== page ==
Let us try to figure out the expected value for our Martingale system. When you win, you win \$b\$, at probability \$1-(1-p)^n\$. When you lose, you disastrously lose \$(2^n-1)b\$, at probability \$(1-p)^n\$. The expected gain/loss is therefore, \$b(1-(1-p)^n) - (2^n-1)b(1-p)^n\$.

It is interesting to consider the case when p=1/2, i.e. the game is fair. In this case, \$b(1-(1-p)^n-(2^n-1)b(1-p)^n\$ works out to be \$b(1 - (1/2)^n) - b(2^n-1)(1/2)^n\$. Now expand everything out. To get, \$b-b(1/2)^n - b + b(1/2)^n = 0\$. The expected return under the Martingale system in a fair game is 0. All this means is that what you win, but eventually after many many games you will be lose, and you would be back to no overall winnings.

Let us consider when the expected gain is positive. So we need to solve the inequality \$b(1-(1-p)^n) - (2^n-1)b(1-p)^n >0\$. Dividing by b we get \$1-(1-p)^n-(2^n-1)(1-p)^n>0\$. Substract 1 from both sides and multiply by -1, but remember when you multiply by a negative number the inequality is switched. So we get \$(1-p)^n+(2^n-1)(1-p)^n<1\$. Divide by \$(1-p)^n\$ to get \$1+(2^n-1)<(1/(1-p))^n\$. This works out to be \$2^n<(1/(1-p))^n\$. For the left hand side to be less than the right hand size it means the base of the exponent must be smaller, so that \$2<1/(1-p)\$. Multiply to get \$2(1-p)<1\$. Divide to get \$(1-p)<1/2\$. Multiply by -1 and switch inequality to get \$p-1>-1/2\$. Add 1 to both sides to finally get \$p>1/2\$. So as long as the probability is greater than 1/2, i.e. the game is favored for you, you are expected to earn a gain by the Martingale system. Of course, if you have an advantage there is no need to to use this system at all. If however, \$p<1/2\$ then your expected gain would be negative. Which means you would expect to lose money with this system.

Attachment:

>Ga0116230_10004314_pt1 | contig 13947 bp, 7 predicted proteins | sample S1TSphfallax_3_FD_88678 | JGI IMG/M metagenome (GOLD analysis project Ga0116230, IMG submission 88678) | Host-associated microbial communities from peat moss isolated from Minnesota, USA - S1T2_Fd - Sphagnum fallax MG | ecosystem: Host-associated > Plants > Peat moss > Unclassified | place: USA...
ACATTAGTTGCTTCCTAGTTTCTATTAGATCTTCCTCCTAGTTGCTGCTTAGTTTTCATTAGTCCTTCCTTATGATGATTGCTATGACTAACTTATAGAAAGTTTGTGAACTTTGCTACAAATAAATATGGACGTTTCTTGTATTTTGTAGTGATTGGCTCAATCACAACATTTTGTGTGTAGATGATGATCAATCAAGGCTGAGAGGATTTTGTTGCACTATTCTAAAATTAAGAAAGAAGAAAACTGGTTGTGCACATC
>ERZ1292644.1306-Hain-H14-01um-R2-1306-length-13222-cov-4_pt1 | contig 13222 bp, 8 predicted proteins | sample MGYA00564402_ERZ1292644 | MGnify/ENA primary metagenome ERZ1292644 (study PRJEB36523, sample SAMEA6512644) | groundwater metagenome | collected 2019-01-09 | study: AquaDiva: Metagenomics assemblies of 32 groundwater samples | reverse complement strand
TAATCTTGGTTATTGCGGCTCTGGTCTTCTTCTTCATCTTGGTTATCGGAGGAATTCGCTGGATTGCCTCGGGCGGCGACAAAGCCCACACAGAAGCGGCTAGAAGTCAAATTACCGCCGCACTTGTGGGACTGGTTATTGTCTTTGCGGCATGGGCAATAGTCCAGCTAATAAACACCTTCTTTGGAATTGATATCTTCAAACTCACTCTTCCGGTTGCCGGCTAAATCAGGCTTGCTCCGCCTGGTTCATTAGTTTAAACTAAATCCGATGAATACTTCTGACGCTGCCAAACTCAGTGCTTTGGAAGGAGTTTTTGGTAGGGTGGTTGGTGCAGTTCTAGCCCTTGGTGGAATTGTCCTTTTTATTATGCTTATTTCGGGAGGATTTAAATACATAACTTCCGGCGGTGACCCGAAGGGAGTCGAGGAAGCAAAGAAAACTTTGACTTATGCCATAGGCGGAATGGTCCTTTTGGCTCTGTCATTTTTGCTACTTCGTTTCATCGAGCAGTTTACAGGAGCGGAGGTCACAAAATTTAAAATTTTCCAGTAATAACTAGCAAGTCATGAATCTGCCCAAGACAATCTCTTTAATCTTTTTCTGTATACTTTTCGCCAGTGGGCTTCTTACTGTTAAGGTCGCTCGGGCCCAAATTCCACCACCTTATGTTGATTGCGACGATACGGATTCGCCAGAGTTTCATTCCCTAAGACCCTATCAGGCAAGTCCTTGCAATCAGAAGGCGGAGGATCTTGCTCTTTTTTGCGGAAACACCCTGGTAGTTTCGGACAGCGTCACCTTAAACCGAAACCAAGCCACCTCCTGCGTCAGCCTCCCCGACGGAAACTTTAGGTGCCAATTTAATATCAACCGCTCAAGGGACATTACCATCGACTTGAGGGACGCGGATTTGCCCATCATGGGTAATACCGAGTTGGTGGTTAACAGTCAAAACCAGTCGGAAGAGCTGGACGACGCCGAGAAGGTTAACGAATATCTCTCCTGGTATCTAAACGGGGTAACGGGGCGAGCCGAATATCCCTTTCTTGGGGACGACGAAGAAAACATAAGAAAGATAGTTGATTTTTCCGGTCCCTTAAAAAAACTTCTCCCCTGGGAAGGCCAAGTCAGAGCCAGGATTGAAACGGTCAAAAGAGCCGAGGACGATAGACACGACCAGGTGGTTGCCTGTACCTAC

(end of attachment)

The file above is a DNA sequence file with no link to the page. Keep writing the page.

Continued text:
These simple calculations show that the expectation of using the Martingale system is negative in casinos (since they all have an advantage over the player). And so the Martingale system is doomed to fail.

The Martingale is a short-term system. If you just want to win 100 briefly in a casino then go ahead and use this system. But do not expect on being able to make a living doing this. Since eventually you will lose it all in one unfavorable game. Long-term effectiveness of the Martingale is just as effective as standard betting. Do not use it, unless you want a short-term win once in Las Vegas or Atlantic City (assuming you are not banned from entering the casinos).